When Spanierman called upon Lowy to dress up Benjamin’s paintings for the retrospective exhibition, they first needed to be thoroughly cleaned. “There was a lot of dirt and soot embedded on the surface of the paintings, probably due in part to the fact that Benjamin didn’t use varnish, which usually protects paintings from accumulating surface debris,” says Bill Santel, Lowy’s chief conservator. “Because Benjamin applied his paint in thin, soluble layers, which gives his work an almost transparent look, the paintings were sensitive to some cleaning methods. We used a very mild detergent and rinsing agent, so that we could clean without running the risk of removing any paint. It was a tricky task; we had to be careful to maintain the integrity of the paintings.” Many of the paintings also displayed minor surface distortions, such as faint cupping, dents, bulges and stretcher bar creases.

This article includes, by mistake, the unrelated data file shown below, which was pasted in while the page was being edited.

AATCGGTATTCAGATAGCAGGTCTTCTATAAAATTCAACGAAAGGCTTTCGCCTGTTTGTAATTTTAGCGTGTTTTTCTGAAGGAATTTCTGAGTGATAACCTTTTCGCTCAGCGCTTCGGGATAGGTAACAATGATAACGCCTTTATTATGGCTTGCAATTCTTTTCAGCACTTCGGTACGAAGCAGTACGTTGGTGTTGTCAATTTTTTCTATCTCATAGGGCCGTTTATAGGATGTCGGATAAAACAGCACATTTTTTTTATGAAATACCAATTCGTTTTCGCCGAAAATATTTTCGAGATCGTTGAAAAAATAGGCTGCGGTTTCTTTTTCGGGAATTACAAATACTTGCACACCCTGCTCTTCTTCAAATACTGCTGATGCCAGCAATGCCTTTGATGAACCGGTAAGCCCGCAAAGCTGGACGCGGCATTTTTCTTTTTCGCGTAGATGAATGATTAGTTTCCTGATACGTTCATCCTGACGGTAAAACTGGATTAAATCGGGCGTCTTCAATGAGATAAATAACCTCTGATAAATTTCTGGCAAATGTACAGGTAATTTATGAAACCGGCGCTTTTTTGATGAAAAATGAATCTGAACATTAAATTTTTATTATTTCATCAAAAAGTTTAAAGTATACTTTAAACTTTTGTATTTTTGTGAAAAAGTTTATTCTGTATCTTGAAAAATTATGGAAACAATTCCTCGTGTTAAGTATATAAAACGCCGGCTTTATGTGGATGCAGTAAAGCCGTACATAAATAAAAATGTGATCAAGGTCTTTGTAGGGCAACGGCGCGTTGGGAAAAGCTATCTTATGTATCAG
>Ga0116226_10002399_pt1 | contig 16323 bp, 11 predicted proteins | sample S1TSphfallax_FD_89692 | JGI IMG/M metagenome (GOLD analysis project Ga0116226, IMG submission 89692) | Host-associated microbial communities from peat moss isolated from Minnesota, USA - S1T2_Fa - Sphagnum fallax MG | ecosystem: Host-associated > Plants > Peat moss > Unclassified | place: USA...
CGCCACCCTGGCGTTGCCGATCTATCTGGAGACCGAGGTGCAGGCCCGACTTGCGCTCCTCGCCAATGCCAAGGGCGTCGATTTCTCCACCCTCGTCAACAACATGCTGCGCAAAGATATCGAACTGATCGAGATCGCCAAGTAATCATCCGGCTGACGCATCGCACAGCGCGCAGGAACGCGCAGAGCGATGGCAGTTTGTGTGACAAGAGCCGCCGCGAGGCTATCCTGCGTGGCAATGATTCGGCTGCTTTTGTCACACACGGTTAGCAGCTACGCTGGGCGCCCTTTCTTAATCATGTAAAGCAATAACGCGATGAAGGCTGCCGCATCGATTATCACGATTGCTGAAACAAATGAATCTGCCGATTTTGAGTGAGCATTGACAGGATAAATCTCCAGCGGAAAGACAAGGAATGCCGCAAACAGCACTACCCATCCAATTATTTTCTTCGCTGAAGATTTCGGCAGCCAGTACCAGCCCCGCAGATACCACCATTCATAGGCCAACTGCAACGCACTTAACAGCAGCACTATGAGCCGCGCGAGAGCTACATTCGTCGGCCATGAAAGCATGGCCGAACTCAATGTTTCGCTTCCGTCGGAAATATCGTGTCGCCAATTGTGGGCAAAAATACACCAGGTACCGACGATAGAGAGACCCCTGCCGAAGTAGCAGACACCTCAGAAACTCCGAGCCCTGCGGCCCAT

Lowy’s conservators removed these imperfections with both humidity treatments and infusions—the application of a thermoplastic adhesive to a canvas verso in order to strengthen both the canvas and the original paint layers. Additionally, some of the paintings had areas of drying crackle typical of paintings of this period and caused by the contraction of paint layers over time, which produces fine cracks on a painting’s surface, revealing the white ground layer beneath. Lowy’s conservators improved the appearance of these areas with inpainting. A final challenge in the conservation process was the presence of mold stains on both the fronts and backs of some paintings, which were treated variously with detergents and solvents. “We had to find a reasonable combination of treatments to deal with these different conservation challenges,” says Santel. “And we had to adjust our approach for each individual painting to meet its particular needs. In the end, I was pleased that we were able to return the paintings as closely as possible to what we believed was their original appearance.” After the paintings were carefully conserved, they were ready to be framed. Spanierman selected a variety of frame styles based on examples in Lowy’s extensive inventory of original and reproduction American modernist frames. “Benjamin’s paintings were best suited to the modernist styles typical of frames made from the 1930s to 1950s,”says Brad Shar, vice president and general manager of Lowy. “These simple frames with a homespun character using minimal carving and gilding were often made or designed by artists themselves, including Charles Prendergast, John Marin and Milton Avery, and complemented the expressive new look of these modern paintings. We created stylized, tailored versions of these frames specifically for Benjamin’s paintings that evoked the frame aesthetic of that era.” Like mid 20th-century artist’s frames, the reproductions have a naïve, hand-crafted look and are distinguished by a painterly distressed gold or silver leaf finish. “But we adjusted the finishes on Benjamin’s frames to give them a slightly more high-style, high quality look,” says Brad. Spanierman was thrilled with the results. “From conservation to framing, Lowy gave Benjamin’s paintings exactly the kind of sympathetic and skillful treatment they deserved. We could not have been more pleased with the interest they generated at the exhibition.”